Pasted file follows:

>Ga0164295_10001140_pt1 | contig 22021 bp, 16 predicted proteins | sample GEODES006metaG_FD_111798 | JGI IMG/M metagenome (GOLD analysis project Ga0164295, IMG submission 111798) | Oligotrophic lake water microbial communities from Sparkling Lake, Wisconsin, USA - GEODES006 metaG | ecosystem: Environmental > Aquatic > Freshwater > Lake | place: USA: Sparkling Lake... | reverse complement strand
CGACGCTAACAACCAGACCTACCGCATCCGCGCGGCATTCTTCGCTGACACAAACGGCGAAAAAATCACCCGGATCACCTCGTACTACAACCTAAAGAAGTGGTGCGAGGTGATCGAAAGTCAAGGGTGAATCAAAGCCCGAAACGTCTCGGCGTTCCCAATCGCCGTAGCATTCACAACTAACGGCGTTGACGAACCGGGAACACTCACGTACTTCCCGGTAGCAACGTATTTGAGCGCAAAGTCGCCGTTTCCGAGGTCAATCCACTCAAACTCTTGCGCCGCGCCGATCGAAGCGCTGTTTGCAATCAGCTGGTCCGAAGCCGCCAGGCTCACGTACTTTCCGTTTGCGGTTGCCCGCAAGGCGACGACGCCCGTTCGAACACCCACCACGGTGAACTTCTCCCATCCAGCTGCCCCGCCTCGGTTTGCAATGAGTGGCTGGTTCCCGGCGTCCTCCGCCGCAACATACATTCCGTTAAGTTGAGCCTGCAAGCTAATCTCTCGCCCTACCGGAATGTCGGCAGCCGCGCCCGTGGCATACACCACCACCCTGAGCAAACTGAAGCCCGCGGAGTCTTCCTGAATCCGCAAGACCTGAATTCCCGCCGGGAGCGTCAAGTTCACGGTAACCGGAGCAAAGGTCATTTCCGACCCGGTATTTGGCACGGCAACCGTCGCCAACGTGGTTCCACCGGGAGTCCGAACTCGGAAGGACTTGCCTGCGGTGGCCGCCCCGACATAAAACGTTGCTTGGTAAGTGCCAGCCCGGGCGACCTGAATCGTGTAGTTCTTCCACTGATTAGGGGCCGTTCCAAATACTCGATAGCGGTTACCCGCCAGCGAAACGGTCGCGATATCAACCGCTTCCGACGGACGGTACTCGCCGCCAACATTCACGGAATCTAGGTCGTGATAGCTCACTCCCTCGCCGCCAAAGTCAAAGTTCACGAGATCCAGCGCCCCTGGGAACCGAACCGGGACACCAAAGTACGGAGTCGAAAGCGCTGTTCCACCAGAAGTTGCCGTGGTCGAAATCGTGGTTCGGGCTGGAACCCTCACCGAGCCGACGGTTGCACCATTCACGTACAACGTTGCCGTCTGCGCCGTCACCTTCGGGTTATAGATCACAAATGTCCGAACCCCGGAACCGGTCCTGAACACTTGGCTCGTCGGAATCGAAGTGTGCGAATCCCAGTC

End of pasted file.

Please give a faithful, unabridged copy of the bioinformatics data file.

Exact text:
>Ga0164295_10001140_pt1 | contig 22021 bp, 16 predicted proteins | sample GEODES006metaG_FD_111798 | JGI IMG/M metagenome (GOLD analysis project Ga0164295, IMG submission 111798) | Oligotrophic lake water microbial communities from Sparkling Lake, Wisconsin, USA - GEODES006 metaG | ecosystem: Environmental > Aquatic > Freshwater > Lake | place: USA: Sparkling Lake... | reverse complement strand
CGACGCTAACAACCAGACCTACCGCATCCGCGCGGCATTCTTCGCTGACACAAACGGCGAAAAAATCACCCGGATCACCTCGTACTACAACCTAAAGAAGTGGTGCGAGGTGATCGAAAGTCAAGGGTGAATCAAAGCCCGAAACGTCTCGGCGTTCCCAATCGCCGTAGCATTCACAACTAACGGCGTTGACGAACCGGGAACACTCACGTACTTCCCGGTAGCAACGTATTTGAGCGCAAAGTCGCCGTTTCCGAGGTCAATCCACTCAAACTCTTGCGCCGCGCCGATCGAAGCGCTGTTTGCAATCAGCTGGTCCGAAGCCGCCAGGCTCACGTACTTTCCGTTTGCGGTTGCCCGCAAGGCGACGACGCCCGTTCGAACACCCACCACGGTGAACTTCTCCCATCCAGCTGCCCCGCCTCGGTTTGCAATGAGTGGCTGGTTCCCGGCGTCCTCCGCCGCAACATACATTCCGTTAAGTTGAGCCTGCAAGCTAATCTCTCGCCCTACCGGAATGTCGGCAGCCGCGCCCGTGGCATACACCACCACCCTGAGCAAACTGAAGCCCGCGGAGTCTTCCTGAATCCGCAAGACCTGAATTCCCGCCGGGAGCGTCAAGTTCACGGTAACCGGAGCAAAGGTCATTTCCGACCCGGTATTTGGCACGGCAACCGTCGCCAACGTGGTTCCACCGGGAGTCCGAACTCGGAAGGACTTGCCTGCGGTGGCCGCCCCGACATAAAACGTTGCTTGGTAAGTGCCAGCCCGGGCGACCTGAATCGTGTAGTTCTTCCACTGATTAGGGGCCGTTCCAAATACTCGATAGCGGTTACCCGCCAGCGAAACGGTCGCGATATCAACCGCTTCCGACGGACGGTACTCGCCGCCAACATTCACGGAATCTAGGTCGTGATAGCTCACTCCCTCGCCGCCAAAGTCAAAGTTCACGAGATCCAGCGCCCCTGGGAACCGAACCGGGACACCAAAGTACGGAGTCGAAAGCGCTGTTCCACCAGAAGTTGCCGTGGTCGAAATCGTGGTTCGGGCTGGAACCCTCACCGAGCCGACGGTTGCACCATTCACGTACAACGTTGCCGTCTGCGCCGTCACCTTCGGGTTATAGATCACAAATGTCCGAACCCCGGAACCGGTCCTGAACACTTGGCTCGTCGGAATCGAAGTGTGCGAATCCCAGTC